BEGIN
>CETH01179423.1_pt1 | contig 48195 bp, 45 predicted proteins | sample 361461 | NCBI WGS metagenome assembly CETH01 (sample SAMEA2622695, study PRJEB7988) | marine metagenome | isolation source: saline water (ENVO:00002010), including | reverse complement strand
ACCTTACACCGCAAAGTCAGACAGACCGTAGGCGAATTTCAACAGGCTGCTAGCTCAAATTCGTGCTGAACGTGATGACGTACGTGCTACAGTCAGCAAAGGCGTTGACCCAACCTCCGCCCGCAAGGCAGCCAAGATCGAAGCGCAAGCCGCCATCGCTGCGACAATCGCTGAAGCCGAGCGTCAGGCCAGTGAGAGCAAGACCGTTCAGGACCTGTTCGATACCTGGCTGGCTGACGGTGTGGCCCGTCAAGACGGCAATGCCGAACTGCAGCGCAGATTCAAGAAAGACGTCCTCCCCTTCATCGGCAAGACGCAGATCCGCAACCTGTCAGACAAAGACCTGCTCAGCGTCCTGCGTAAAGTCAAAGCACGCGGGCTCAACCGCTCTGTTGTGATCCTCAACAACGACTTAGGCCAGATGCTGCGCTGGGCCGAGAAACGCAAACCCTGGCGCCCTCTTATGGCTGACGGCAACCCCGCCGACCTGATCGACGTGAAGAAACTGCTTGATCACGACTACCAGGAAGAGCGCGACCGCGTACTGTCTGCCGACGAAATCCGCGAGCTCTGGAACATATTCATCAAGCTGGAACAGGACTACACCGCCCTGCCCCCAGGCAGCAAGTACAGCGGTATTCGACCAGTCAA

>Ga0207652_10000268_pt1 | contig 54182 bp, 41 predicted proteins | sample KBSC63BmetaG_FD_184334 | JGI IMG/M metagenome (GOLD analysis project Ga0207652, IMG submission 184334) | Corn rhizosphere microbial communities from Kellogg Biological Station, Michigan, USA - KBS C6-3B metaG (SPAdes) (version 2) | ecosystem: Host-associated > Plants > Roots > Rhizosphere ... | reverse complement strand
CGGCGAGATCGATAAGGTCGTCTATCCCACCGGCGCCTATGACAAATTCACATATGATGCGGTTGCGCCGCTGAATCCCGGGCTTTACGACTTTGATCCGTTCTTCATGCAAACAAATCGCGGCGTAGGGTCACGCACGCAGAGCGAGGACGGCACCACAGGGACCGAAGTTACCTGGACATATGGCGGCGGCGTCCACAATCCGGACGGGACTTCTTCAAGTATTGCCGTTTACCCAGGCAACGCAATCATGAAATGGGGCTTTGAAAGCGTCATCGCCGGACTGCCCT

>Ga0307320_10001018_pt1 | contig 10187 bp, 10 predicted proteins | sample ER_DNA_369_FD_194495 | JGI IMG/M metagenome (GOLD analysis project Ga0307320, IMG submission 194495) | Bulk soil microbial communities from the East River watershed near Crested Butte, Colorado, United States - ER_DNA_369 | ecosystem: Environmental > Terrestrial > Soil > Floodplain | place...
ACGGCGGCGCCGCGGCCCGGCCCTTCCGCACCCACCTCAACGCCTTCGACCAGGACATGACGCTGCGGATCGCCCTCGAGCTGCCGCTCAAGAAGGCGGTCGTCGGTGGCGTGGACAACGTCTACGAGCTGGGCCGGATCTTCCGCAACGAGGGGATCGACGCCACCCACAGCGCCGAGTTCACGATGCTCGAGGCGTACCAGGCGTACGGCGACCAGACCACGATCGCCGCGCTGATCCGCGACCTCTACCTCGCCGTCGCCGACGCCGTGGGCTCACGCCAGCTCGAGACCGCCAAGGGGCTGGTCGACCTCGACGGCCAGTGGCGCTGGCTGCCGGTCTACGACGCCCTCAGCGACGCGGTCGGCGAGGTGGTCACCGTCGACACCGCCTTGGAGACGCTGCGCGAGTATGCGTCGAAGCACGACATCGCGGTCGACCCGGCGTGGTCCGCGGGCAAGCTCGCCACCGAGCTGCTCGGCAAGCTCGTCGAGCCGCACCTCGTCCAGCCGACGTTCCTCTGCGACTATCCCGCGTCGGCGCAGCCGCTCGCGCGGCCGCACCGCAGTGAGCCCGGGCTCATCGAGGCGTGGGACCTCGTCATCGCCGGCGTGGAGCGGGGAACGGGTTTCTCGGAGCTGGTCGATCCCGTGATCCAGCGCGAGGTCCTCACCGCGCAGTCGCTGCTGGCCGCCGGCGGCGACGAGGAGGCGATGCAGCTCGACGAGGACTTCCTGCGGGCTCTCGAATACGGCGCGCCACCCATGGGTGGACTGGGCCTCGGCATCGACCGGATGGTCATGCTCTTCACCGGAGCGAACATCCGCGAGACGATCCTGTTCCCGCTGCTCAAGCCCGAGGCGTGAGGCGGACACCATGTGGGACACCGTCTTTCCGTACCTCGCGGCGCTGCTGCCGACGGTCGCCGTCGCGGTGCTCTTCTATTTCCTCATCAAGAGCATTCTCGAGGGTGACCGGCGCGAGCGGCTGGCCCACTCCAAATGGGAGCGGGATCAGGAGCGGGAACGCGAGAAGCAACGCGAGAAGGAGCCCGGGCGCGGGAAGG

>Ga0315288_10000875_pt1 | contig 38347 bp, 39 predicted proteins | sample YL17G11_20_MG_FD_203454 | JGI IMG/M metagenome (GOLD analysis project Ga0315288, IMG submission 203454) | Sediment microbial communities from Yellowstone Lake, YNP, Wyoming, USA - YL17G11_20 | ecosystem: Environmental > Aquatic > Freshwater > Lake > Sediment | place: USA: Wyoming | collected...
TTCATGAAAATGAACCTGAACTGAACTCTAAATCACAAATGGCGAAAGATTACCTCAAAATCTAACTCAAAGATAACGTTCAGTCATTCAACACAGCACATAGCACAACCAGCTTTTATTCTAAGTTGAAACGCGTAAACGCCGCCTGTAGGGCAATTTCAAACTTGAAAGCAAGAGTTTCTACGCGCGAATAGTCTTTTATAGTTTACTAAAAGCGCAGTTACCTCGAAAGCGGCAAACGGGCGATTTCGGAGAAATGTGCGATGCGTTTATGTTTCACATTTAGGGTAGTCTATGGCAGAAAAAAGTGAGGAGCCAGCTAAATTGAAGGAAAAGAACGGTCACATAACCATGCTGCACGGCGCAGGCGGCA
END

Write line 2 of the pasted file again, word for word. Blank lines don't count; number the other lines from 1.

ACCTTACACCGCAAAGTCAGACAGACCGTAGGCGAATTTCAACAGGCTGCTAGCTCAAATTCGTGCTGAACGTGATGACGTACGTGCTACAGTCAGCAAAGGCGTTGACCCAACCTCCGCCCGCAAGGCAGCCAAGATCGAAGCGCAAGCCGCCATCGCTGCGACAATCGCTGAAGCCGAGCGTCAGGCCAGTGAGAGCAAGACCGTTCAGGACCTGTTCGATACCTGGCTGGCTGACGGTGTGGCCCGTCAAGACGGCAATGCCGAACTGCAGCGCAGATTCAAGAAAGACGTCCTCCCCTTCATCGGCAAGACGCAGATCCGCAACCTGTCAGACAAAGACCTGCTCAGCGTCCTGCGTAAAGTCAAAGCACGCGGGCTCAACCGCTCTGTTGTGATCCTCAACAACGACTTAGGCCAGATGCTGCGCTGGGCCGAGAAACGCAAACCCTGGCGCCCTCTTATGGCTGACGGCAACCCCGCCGACCTGATCGACGTGAAGAAACTGCTTGATCACGACTACCAGGAAGAGCGCGACCGCGTACTGTCTGCCGACGAAATCCGCGAGCTCTGGAACATATTCATCAAGCTGGAACAGGACTACACCGCCCTGCCCCCAGGCAGCAAGTACAGCGGTATTCGACCAGTCAA